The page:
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  • Healthy education

    Education, Environmental Design

    Bad_ed_432_

    There is a major epidemic with the quality of education in the US as well as with the educational facilities. This is more than a concern but a reality. The list of problems we are leaving for the next generation continues to grow. I see this as an opportunity and a challenge. As designers, I find the best solution is to incorporate the integrative design process. Educators, designers, engineers, environmentalists and others all need to be at the table to address these problems with education. Here a few quotes to put it in better perspective.

    " Forty years was the average age of educational buildings in 1999." -National Center of Educational Statistics

    "Forty-two years is the lifespan of an educational facility." -U.S. General Accounting Office

    Also the U.S. General Accounting Office state that air is unfit to breathe in nearly 15,000 public schools.

    For more info Minding Buildings

  • It's a disgrace that the institution through which our next generation is meant to get grounding for the future and inspiration to fly is so saddled down with dust. Interesting to note that etymologically "inspiration" is about breathing in (or out). It's no wonder then that kids today are stifled in school. A formidable and worthy design challenge!

  • I don't know what the situation in the U.S. is - but here in Germany the government is paying for schools and still (I'm sure that's the same in the US) spending for defense and other »important« governmental issues is much higher than it is for education.

    And the buildings where »school« is taking place suffer the most from this situation. However - many see the only solution in letting participate the private sector in education. But I'm afraid of this - being educated by the protagonists of economy could lead to a very single-directed education.


  • In response to Everything But Inspired, posted by Jennifer Leonard,
    in the thread Healthy education
    Boyface_177_

    School system is an institution supported by the government (in most developed areas). It requires visionaries to aspire healthy focuses on education. Yet our dearest society has been heavily based on the ‘wealth of the nation’ from the turn of last century. In the ancient time, regardless of East or West, students are gathered and started discussions with (or listen to) the masters, without any grading that based on Meritocracy. How can children establish interests when there is only a tiny amount of No.1, A+ and100% scores, yet constantly disappointed and fall into the abyss of inferiors? Can designers become politicians and rectify our greater aims?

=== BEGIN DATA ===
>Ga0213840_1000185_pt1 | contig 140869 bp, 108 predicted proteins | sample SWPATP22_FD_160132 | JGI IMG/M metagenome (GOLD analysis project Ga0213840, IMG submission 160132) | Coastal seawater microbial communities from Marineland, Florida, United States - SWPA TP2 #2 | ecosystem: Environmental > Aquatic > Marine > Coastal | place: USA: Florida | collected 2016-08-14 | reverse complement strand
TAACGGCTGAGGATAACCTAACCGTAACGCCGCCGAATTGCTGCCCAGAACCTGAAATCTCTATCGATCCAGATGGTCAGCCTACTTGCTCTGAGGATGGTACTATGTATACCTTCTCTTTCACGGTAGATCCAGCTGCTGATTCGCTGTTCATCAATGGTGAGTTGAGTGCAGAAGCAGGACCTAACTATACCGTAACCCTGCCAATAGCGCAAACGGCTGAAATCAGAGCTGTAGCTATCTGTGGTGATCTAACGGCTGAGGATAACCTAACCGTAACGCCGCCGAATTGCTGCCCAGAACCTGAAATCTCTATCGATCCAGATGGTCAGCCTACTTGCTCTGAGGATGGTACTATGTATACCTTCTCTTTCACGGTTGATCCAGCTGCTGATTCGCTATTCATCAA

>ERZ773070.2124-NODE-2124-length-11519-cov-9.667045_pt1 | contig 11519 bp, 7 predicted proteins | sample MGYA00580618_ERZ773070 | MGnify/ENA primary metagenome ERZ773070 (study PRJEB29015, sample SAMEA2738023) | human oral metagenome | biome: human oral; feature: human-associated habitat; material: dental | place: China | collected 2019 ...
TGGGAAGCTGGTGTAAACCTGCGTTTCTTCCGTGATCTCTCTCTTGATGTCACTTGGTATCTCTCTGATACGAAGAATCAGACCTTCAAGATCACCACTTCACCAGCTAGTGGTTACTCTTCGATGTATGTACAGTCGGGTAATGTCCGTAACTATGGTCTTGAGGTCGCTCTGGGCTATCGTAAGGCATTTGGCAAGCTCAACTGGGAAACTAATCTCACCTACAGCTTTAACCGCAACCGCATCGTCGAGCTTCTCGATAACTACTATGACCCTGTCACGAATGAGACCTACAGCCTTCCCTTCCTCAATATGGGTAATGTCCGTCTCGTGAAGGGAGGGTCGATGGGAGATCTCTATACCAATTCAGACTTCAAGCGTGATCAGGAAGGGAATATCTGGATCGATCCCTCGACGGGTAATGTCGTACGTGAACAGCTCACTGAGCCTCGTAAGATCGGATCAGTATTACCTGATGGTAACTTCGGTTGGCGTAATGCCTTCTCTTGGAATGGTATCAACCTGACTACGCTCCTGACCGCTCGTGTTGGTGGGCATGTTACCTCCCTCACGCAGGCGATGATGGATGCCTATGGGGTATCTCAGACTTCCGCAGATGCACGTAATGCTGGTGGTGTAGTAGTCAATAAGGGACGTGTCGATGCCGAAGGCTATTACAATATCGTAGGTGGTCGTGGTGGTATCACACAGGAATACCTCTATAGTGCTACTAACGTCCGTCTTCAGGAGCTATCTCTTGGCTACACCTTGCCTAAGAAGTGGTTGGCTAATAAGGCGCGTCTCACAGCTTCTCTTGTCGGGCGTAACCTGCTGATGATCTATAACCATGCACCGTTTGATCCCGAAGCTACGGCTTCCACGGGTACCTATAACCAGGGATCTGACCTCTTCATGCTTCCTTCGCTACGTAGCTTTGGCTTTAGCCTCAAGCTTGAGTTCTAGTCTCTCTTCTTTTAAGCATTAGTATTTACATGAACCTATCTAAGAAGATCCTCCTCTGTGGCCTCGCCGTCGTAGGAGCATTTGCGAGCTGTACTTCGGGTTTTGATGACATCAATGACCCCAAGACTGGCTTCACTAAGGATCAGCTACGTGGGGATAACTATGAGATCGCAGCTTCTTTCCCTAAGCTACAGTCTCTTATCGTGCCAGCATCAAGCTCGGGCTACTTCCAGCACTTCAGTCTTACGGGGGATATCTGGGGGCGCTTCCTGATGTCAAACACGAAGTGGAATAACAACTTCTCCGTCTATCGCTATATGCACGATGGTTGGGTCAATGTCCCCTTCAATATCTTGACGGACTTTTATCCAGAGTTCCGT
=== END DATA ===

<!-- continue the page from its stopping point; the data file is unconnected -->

• In response to Everything But Inspired, posted by Jennifer Leonard,
    in the thread Healthy education

    The US Green Building Council's LEED for Schools is a step in the right direction and changing the business-as-usual practice of designers. But is this really enough? This obviously lays the foundation so to speak for better learning opportunities. It seems though there is still a need for guidelines to better instruct teachers the possibilities of incorporating the building as a learning tool. Inspired teachers inspire students. My two cents


  • In response to Where's the money?, posted by Marco Siebertz,
    in the thread Healthy education

    I think it is fair to say that the US can learn from Germany and just maybe Germany can learn from the US. Here in the US, everyone is being squeezed. Most development projects revolve around around first costs and short-term paybacks. So why spend more for a green school either for a public or private school? The argument is that students score better, there is less absenteeism, higher retention rates of teachers and less energy and operational costs. Is this enough for the investment world? I would say that there is one more argument. The US educational system needs to be competitive with the rest of the world and train a new set of leaders, thinkers and doers.

  • All the responses I've read (in addition to the seminal posting) are very impressive, and I agree wholeheartedly.

    I'm also beginning to understand that the decay in education is not just a negligence issue, it's a response to communication techniques and hierarchies. Communication in general, and language, in particular, are going through a huge evolution. The effective methods and content used have changed. It isn't that the schools aren't keeping up, it's that the "users" are finding more pungent and evocative avenues to find and use the information they need.

    As designers it's our responsibility to keep our ears to the ground, and decipher the vibe, clarifying the communication channels and structures for the world at large. It's reminiscent of the post WWII abstract expressionists when they deconstructed the visual world and re-built it. Their aesthetic spread throughout the communications world and re-defined it - a definition we've clung to for over 60 years.

    Times have changed, and it's time again.

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